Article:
Tristram Hunt commented in his recent speech:
Imagine, for a second, a school where every lesson can be tailored to the needs of each individual pupil simultaneously…
In Special Schools this really is our bread and butter, or at least it should be. So if this notion is something he is aspiring to develop further, then it maybe of value to consider how we do this in Special Schools.
Differentiation is an essential area of professional development, as when done effectively it underpins high aspirations and the success you have in making learning challenging but achievable impacts directly on both the rate and nature of progress.
When considering developing differentiation skills, one of the approaches that may be helpful is to consider to what extent you can take learning back to the point of birth. How can you enable every child’s learning needs to be meaningfully met within the context of a cohesive and inclusive lesson?
By having a well developed understanding of learning, both in terms of patterns of development, but also how children learn to learn, you can equip yourself with both the knowledge and the skills to make sure you differentiate effectively.
Here is a basic list of different ways of differentiating learning that may be worth considering.
By outcome – This changes what the pupil is expected to do. An example of this may be a writing session where one pupil is producing three sentences using a combination of four information carrying words and another is producing two sentences at a three information carrying word level.
By input – This changes the level of support that a pupil may require to be enabled to complete the task. This could be either Physical Prompting, Verbal Prompting, Gestural Prompting, Imitation, Unaided (Completing the task when all resources have been provided, but without direct adult support), Independently (Completing the task without having resources provided, but having been asked to do so) and Spontaneously (Completing the task without the resources having been provided or having been asked to do so e.g. Getting a drink just because you feel thirsty).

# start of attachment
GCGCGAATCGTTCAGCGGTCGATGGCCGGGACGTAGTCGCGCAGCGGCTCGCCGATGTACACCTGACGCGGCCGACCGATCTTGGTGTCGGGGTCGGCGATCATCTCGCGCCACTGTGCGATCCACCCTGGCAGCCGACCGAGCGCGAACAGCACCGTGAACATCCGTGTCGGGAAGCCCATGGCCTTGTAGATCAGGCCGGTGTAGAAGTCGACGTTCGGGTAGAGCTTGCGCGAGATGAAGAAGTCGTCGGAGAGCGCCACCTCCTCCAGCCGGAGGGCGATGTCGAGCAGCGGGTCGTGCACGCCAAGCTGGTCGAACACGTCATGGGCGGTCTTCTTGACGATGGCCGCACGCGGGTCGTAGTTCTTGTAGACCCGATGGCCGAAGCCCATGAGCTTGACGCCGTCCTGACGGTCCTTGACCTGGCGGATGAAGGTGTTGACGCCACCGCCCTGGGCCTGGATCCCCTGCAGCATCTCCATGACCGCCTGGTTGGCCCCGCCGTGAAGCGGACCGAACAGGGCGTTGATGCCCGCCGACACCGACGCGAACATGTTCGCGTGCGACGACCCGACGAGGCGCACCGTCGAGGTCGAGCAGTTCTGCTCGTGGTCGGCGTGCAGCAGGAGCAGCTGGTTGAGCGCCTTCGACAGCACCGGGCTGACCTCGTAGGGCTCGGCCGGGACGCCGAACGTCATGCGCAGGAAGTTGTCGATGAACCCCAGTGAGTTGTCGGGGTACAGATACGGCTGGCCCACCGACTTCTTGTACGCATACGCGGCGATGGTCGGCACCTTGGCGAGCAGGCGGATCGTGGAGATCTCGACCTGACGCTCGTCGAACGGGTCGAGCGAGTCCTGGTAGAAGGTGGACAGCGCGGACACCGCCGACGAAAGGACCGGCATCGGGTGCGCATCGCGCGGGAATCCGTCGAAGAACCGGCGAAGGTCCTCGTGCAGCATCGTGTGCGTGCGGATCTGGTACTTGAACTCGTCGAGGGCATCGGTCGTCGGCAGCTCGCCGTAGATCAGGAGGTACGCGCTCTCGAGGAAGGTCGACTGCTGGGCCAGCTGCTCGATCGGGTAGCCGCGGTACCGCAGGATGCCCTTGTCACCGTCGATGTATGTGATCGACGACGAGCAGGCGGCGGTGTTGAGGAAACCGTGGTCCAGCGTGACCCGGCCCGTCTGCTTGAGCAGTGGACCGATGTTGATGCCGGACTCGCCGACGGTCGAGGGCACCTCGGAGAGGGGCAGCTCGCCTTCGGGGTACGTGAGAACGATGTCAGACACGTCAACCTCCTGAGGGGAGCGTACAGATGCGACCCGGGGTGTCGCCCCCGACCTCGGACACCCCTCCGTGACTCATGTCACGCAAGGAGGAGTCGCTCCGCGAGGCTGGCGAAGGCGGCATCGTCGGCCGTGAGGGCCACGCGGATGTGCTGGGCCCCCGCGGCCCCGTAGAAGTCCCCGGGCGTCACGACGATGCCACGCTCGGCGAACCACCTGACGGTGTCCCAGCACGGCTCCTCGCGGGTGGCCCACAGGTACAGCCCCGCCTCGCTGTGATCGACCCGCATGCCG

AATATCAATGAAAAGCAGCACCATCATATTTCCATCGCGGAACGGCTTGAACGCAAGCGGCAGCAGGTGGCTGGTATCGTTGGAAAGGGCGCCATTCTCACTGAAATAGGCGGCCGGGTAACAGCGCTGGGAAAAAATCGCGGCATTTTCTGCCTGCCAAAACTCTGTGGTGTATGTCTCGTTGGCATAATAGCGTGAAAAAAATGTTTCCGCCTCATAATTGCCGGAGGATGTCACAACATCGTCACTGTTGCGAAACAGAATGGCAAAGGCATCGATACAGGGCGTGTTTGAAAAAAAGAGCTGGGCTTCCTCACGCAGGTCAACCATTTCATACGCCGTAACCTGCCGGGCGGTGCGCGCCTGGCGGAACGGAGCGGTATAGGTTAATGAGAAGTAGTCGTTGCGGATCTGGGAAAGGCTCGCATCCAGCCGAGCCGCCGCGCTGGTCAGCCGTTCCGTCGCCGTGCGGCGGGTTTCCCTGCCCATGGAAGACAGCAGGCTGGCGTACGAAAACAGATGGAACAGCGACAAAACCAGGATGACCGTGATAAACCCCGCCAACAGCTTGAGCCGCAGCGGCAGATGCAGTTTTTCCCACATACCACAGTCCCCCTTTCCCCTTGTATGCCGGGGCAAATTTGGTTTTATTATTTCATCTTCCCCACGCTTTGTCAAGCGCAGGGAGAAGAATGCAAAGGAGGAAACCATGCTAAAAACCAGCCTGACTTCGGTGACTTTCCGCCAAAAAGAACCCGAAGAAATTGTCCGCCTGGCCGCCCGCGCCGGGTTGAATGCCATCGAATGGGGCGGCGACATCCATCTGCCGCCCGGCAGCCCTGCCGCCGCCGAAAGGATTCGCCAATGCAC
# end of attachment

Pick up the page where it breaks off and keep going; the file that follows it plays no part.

By resourcing – This changes the tools that you may make available to enable the work to be completed. An example of this may be one person completing addition calculations using a pen and paper method, whilst someone else may be supported with real objects.
By response – This focuses on how you might respond to the work or actions of a child in relation to their peers. For example if a child finds it challenging to attend to a task for more than 30 seconds and they manage to stay focussed for 45 seconds, then this is a big achievement and should be celebrated. Another child may only have their hard work recognised if it has been sustained for the whole lesson. This can cause some interesting discussions around fairness with those children who are aware of the difference.
By stimulus – This changes the way in which an objective is delivered. By that I don’t mean the idea of Visual, Auditory or Kinaesthetic approaches, but rather the use of particular multi sensory information. For example you may focus on the development of visual memory with one child whilst another is focussing on auditory memory, or the recollection of tactile stimuli.
By task – This changes the very nature of what the learner is expected to do, but would be delivered within the context of an inclusive activity, rather than by having someone sat separately with direct adult support. An example of this may be where a group are writing descriptive sentences in response to a target image. The alternative outcome may be to select symbols reflecting the content of the image from within a choice array, or sustaining attention to a sensory object related to the content of the image.
Downward – This is, anecdotally, what people seem to find easier and involves the deconstruction of a particular learning objective into its prerequisite parts. This would be done in order to make a more complex learning objective accessible to those who are at a lower level of development in that particular area. However the danger of relying on this approach all of the time is that it can place the less able pupil in a position where their needs are less likely to be directing what is being offered. This can result in tokenistic practice where less able pupils are ‘doing’ whilst their more able peers are ‘learning’.
Upward – This is sometimes harder as it starts with a lower level learning objective and is then extended upwards to make it more complex. It is a bit like finding you way to a location, finding a destination is often harder than getting back home. However it is vitally important that this approach plays a part in order to ensure that all pupils’ needs are valued and considered when constructing lessons.
This is not an exhaustive list by any means and shouldn’t be seen as a collection of single approaches to be used in isolation. Instead it is important to become confident at combining these different areas in order to ensure that in every lesson is tailored to the varied needs of each individual.